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Writing Home: A PEN Canada Anthology
Excerpt from Hearth

Street smells wrap the senses, bearing down in the sultry evening air. There is an occasional light breeze, a silent race of wispy clouds against a purple sky. Stephen's evening cigar from two doors down overrides residual garlic and fish, and the nicotiana from the pot on my stoop, sweet and heavy, is an incense for the Mozart Requiem. I sit on the little, sloping second-floor balcony of the house, watching the street, listening to the Solti version, very fat, and rich like a dark chocolate cake, recorded at St. Stephen's, the cathedral in the heart of Vienna.

On a summer night people stroll, or sit on their porches, or pick petunia heads, or water the path. The languages are a symphony, floating up, mingling with Solti's dramatic rendering of the Requiem. Flat, plaintive Ontario about the crazy weather we bin havin this year eh. Teenagers muttering what-the-fuck-man to their friends and shouting back in Portuguese to their mothers. Chinese and Vietnamese voices are a current, a short-wave signal edged in static, voices lowered in flirtation, raised in argument, or is it the other way around?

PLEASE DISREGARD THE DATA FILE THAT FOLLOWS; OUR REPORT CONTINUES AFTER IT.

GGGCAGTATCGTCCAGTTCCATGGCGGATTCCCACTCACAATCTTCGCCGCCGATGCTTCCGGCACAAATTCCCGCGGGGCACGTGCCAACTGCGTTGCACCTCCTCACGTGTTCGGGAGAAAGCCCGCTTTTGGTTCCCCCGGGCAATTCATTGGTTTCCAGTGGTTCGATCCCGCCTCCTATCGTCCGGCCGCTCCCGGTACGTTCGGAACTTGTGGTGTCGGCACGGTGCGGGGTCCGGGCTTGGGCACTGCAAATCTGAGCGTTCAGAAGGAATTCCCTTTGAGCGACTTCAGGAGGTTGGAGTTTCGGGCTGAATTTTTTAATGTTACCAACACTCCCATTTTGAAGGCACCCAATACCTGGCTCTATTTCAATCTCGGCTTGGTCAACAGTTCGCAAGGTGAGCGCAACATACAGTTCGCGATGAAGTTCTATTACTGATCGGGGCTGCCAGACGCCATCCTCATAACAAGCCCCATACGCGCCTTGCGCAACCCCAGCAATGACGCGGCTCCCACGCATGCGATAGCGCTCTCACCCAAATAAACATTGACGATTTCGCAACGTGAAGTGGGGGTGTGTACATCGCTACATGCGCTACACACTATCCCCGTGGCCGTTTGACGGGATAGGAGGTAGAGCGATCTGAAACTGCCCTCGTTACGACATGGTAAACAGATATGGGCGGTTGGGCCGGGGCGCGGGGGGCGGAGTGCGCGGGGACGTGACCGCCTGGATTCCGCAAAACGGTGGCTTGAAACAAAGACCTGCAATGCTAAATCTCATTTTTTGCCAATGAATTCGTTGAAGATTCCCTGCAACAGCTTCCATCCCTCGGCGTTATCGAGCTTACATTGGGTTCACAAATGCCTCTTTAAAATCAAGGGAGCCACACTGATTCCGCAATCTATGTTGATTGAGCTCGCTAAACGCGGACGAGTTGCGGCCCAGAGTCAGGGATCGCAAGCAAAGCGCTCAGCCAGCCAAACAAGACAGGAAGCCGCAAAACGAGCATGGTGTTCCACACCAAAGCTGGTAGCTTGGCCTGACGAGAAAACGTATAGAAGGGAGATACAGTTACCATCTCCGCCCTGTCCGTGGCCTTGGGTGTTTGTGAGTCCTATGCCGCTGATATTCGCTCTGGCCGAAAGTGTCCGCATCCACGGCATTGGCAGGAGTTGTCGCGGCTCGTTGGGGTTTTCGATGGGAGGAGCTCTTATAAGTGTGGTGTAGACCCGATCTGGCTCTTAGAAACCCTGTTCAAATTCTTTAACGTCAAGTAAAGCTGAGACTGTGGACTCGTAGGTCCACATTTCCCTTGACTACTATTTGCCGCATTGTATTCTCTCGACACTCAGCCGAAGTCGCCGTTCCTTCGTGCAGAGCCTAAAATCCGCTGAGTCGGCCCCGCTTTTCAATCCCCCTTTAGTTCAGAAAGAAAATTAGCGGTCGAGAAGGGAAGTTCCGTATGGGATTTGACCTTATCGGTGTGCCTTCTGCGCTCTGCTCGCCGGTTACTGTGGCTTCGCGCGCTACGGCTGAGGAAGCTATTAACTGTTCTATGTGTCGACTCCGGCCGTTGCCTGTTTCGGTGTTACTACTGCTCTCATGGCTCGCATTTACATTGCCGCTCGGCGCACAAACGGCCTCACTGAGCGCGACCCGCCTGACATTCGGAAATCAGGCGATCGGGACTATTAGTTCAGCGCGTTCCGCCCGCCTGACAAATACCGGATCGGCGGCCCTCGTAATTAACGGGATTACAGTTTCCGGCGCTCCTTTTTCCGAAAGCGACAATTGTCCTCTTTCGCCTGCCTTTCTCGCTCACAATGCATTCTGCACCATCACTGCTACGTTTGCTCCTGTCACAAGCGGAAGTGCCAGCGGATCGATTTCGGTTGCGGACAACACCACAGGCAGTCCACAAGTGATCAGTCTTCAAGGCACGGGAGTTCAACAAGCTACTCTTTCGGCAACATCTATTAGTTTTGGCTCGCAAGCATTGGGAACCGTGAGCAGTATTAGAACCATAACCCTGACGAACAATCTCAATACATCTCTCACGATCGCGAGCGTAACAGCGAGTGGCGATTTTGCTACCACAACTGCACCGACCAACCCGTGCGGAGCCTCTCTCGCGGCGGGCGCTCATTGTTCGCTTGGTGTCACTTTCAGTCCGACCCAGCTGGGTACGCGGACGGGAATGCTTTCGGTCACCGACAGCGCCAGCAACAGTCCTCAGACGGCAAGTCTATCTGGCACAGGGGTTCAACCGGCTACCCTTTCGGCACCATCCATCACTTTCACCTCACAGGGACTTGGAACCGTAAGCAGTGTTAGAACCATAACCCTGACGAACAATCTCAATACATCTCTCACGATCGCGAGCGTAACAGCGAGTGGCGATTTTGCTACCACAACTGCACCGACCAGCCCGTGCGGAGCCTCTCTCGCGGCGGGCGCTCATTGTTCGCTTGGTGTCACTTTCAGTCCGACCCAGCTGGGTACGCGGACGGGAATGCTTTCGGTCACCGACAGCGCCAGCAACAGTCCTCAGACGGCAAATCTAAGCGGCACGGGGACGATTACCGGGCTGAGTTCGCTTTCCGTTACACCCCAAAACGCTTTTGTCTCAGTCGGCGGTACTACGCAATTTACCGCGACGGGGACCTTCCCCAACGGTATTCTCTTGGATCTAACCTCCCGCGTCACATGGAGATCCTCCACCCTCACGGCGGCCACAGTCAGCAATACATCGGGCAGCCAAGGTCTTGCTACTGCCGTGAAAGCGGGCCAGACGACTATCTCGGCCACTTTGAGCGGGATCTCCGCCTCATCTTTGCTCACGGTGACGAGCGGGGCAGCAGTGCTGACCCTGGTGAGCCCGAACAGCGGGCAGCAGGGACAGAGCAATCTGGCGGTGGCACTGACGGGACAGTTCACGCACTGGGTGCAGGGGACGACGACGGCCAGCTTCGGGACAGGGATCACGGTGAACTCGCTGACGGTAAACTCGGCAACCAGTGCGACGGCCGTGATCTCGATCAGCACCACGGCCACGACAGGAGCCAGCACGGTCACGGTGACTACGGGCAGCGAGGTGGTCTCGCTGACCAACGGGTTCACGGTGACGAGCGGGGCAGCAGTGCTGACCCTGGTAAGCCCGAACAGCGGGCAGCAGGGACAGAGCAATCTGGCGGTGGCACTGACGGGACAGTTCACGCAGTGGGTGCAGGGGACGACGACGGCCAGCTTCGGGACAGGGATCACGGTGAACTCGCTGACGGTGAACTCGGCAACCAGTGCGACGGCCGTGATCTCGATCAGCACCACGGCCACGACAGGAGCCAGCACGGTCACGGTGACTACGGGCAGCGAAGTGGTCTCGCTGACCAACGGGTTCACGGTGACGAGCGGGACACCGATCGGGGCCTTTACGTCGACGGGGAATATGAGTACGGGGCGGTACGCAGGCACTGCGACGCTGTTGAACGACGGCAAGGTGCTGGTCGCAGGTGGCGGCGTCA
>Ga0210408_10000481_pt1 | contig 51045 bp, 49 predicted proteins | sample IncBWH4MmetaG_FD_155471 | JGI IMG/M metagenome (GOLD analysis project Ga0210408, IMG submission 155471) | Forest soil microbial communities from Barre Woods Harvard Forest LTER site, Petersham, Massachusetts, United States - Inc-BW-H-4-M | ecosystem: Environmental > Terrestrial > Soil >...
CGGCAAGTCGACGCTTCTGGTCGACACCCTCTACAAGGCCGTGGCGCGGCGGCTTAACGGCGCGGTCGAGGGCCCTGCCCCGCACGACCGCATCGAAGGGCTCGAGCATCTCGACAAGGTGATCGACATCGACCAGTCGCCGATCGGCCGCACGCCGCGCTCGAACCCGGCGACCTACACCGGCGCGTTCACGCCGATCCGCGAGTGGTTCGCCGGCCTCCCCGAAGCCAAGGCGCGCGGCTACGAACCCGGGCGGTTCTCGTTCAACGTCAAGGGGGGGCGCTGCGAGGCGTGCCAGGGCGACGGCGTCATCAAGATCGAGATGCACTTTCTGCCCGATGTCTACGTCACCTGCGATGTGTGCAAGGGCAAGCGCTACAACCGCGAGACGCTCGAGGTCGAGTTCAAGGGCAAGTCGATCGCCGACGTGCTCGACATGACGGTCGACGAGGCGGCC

I walk down to my local café.As I round the corner I hit a wall of Led Zeppelin; an overmuscled man in a ripped T-shirt hurls beer bottles into the back seat of his Camarro and pulls out , peeling rubber. On Dovercourt, the slight gradient encourages rollerblading, and everyone does it: young and old, beautiful Chinese girls and wobbly little black boys. And middle-aged white guys with their guts flopping over low-belted jeans who rollerblade like the hockey players they once were, serenely even uphill, with a case of empties under their arm on the way to the beer store.

Tonight as usual, the café is filled with skinny women in short, tight black, smoking, always smoking, with bad shoes on bad feet, and bright barrettes and uncertain skin and purple nails and plummy lips. They share a kind of summer openness, a languid sensuality, sloping up and down Dovercourt where every woman in a short skirt or shorts rides the cusp of whoredom to the low-slung cars and their slow-thinking drivers cruising by the café on their way to or from the infamous hooker corner of Queen and Dovercourt.